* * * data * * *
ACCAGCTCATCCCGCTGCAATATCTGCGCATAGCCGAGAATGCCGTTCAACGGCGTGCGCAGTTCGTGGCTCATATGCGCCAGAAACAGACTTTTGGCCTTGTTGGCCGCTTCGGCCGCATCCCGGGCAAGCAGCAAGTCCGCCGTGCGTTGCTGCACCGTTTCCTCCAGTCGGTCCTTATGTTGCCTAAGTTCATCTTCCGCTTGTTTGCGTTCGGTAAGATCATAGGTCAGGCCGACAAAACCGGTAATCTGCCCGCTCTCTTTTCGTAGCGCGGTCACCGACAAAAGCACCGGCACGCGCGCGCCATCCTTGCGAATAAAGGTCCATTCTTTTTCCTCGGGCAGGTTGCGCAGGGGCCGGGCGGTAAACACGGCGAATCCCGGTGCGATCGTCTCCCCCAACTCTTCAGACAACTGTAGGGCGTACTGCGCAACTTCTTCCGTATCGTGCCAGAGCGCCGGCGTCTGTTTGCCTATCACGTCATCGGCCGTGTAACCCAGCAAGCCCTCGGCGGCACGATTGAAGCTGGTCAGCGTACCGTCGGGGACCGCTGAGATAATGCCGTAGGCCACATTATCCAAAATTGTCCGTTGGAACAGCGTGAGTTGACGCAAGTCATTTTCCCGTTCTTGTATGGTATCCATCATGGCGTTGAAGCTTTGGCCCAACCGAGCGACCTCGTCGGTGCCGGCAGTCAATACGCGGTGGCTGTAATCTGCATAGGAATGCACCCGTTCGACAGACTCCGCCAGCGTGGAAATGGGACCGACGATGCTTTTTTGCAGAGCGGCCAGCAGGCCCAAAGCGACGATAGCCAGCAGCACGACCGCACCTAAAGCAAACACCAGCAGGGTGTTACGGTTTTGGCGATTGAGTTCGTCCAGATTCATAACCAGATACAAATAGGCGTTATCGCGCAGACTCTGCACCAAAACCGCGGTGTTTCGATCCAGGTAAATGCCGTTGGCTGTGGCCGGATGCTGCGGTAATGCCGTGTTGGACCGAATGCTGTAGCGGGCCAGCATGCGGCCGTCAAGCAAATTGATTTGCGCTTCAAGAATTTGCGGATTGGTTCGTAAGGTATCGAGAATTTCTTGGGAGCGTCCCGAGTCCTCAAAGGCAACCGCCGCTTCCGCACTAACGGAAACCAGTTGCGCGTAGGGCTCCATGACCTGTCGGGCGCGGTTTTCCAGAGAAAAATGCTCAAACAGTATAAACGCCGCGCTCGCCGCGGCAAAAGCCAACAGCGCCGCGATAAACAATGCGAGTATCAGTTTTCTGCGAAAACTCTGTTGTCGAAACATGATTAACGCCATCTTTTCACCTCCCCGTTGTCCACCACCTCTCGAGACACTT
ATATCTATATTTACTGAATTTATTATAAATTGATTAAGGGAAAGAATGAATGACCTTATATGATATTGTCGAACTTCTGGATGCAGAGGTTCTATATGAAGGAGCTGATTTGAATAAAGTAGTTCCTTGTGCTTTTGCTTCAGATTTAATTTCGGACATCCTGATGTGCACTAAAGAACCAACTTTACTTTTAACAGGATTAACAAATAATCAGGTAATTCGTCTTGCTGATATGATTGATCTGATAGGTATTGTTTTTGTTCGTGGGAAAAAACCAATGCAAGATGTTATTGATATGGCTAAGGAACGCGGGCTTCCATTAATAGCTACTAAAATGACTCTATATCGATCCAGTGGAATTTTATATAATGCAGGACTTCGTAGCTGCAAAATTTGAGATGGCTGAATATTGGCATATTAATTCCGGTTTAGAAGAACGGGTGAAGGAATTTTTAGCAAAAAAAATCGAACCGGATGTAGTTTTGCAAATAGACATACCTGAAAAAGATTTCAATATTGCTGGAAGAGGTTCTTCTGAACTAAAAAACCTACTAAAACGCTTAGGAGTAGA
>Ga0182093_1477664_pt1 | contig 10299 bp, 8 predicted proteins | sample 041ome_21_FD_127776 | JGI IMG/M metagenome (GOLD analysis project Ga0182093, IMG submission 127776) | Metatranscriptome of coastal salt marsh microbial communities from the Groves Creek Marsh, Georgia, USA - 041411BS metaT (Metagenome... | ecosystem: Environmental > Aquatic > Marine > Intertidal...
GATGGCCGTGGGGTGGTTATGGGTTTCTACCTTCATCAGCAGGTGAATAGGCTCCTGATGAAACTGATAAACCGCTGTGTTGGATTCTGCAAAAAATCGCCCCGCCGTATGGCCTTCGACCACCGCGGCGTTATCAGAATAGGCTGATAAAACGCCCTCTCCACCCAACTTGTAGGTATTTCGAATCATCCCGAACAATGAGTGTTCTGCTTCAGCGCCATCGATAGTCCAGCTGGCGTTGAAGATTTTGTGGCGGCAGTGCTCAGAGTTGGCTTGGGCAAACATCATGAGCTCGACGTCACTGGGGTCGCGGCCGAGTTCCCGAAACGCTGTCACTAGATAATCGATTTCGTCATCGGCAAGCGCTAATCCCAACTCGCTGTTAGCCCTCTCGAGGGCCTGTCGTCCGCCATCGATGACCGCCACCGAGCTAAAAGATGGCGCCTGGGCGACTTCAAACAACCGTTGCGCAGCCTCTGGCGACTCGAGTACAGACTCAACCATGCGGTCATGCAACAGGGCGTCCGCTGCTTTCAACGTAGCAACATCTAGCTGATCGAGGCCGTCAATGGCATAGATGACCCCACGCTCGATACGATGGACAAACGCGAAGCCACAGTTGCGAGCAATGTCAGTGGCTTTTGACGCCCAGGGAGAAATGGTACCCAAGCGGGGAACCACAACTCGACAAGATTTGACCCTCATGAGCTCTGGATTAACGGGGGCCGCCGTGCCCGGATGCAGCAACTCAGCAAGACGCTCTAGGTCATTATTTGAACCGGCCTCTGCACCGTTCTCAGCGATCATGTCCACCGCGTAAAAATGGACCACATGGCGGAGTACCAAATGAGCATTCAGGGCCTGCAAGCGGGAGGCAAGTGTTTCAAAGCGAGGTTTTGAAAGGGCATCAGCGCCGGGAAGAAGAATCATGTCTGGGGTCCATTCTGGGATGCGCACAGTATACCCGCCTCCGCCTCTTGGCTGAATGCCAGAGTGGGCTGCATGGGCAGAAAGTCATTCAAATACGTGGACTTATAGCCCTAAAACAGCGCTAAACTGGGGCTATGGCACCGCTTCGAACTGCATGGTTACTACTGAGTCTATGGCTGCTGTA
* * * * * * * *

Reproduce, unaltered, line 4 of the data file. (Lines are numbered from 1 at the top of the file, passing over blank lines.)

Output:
GATGGCCGTGGGGTGGTTATGGGTTTCTACCTTCATCAGCAGGTGAATAGGCTCCTGATGAAACTGATAAACCGCTGTGTTGGATTCTGCAAAAAATCGCCCCGCCGTATGGCCTTCGACCACCGCGGCGTTATCAGAATAGGCTGATAAAACGCCCTCTCCACCCAACTTGTAGGTATTTCGAATCATCCCGAACAATGAGTGTTCTGCTTCAGCGCCATCGATAGTCCAGCTGGCGTTGAAGATTTTGTGGCGGCAGTGCTCAGAGTTGGCTTGGGCAAACATCATGAGCTCGACGTCACTGGGGTCGCGGCCGAGTTCCCGAAACGCTGTCACTAGATAATCGATTTCGTCATCGGCAAGCGCTAATCCCAACTCGCTGTTAGCCCTCTCGAGGGCCTGTCGTCCGCCATCGATGACCGCCACCGAGCTAAAAGATGGCGCCTGGGCGACTTCAAACAACCGTTGCGCAGCCTCTGGCGACTCGAGTACAGACTCAACCATGCGGTCATGCAACAGGGCGTCCGCTGCTTTCAACGTAGCAACATCTAGCTGATCGAGGCCGTCAATGGCATAGATGACCCCACGCTCGATACGATGGACAAACGCGAAGCCACAGTTGCGAGCAATGTCAGTGGCTTTTGACGCCCAGGGAGAAATGGTACCCAAGCGGGGAACCACAACTCGACAAGATTTGACCCTCATGAGCTCTGGATTAACGGGGGCCGCCGTGCCCGGATGCAGCAACTCAGCAAGACGCTCTAGGTCATTATTTGAACCGGCCTCTGCACCGTTCTCAGCGATCATGTCCACCGCGTAAAAATGGACCACATGGCGGAGTACCAAATGAGCATTCAGGGCCTGCAAGCGGGAGGCAAGTGTTTCAAAGCGAGGTTTTGAAAGGGCATCAGCGCCGGGAAGAAGAATCATGTCTGGGGTCCATTCTGGGATGCGCACAGTATACCCGCCTCCGCCTCTTGGCTGAATGCCAGAGTGGGCTGCATGGGCAGAAAGTCATTCAAATACGTGGACTTATAGCCCTAAAACAGCGCTAAACTGGGGCTATGGCACCGCTTCGAACTGCATGGTTACTACTGAGTCTATGGCTGCTGTA